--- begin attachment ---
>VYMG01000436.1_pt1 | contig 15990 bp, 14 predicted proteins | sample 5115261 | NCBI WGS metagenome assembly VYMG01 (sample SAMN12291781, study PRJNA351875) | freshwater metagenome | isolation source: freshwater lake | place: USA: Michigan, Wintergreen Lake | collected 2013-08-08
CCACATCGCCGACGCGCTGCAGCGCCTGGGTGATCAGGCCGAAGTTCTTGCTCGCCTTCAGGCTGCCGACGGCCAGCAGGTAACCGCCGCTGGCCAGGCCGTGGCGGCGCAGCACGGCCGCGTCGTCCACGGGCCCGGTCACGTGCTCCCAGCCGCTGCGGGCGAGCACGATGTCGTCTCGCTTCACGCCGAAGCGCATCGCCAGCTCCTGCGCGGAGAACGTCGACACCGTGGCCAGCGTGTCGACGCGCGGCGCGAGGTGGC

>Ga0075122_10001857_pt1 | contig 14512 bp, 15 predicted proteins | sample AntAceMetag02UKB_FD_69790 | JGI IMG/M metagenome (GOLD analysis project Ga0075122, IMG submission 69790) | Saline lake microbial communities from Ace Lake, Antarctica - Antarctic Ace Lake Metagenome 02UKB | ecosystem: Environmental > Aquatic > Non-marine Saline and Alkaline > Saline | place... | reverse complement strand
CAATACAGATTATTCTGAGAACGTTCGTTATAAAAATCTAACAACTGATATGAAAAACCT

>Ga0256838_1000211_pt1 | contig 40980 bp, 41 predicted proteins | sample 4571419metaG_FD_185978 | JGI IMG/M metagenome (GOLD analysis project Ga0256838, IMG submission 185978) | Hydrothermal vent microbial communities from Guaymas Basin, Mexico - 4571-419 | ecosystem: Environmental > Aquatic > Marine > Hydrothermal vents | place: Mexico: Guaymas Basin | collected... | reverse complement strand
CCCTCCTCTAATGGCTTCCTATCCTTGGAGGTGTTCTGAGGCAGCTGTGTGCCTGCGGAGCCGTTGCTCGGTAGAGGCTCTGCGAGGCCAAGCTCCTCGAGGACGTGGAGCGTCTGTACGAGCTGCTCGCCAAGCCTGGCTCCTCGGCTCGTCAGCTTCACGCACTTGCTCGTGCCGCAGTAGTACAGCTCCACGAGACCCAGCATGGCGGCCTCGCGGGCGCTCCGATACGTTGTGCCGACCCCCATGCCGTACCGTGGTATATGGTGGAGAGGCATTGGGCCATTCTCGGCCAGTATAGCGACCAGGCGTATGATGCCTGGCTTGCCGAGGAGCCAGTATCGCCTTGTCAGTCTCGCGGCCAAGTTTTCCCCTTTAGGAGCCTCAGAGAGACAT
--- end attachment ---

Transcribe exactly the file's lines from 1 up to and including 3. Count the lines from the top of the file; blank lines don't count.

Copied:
>VYMG01000436.1_pt1 | contig 15990 bp, 14 predicted proteins | sample 5115261 | NCBI WGS metagenome assembly VYMG01 (sample SAMN12291781, study PRJNA351875) | freshwater metagenome | isolation source: freshwater lake | place: USA: Michigan, Wintergreen Lake | collected 2013-08-08
CCACATCGCCGACGCGCTGCAGCGCCTGGGTGATCAGGCCGAAGTTCTTGCTCGCCTTCAGGCTGCCGACGGCCAGCAGGTAACCGCCGCTGGCCAGGCCGTGGCGGCGCAGCACGGCCGCGTCGTCCACGGGCCCGGTCACGTGCTCCCAGCCGCTGCGGGCGAGCACGATGTCGTCTCGCTTCACGCCGAAGCGCATCGCCAGCTCCTGCGCGGAGAACGTCGACACCGTGGCCAGCGTGTCGACGCGCGGCGCGAGGTGGC

>Ga0075122_10001857_pt1 | contig 14512 bp, 15 predicted proteins | sample AntAceMetag02UKB_FD_69790 | JGI IMG/M metagenome (GOLD analysis project Ga0075122, IMG submission 69790) | Saline lake microbial communities from Ace Lake, Antarctica - Antarctic Ace Lake Metagenome 02UKB | ecosystem: Environmental > Aquatic > Non-marine Saline and Alkaline > Saline | place... | reverse complement strand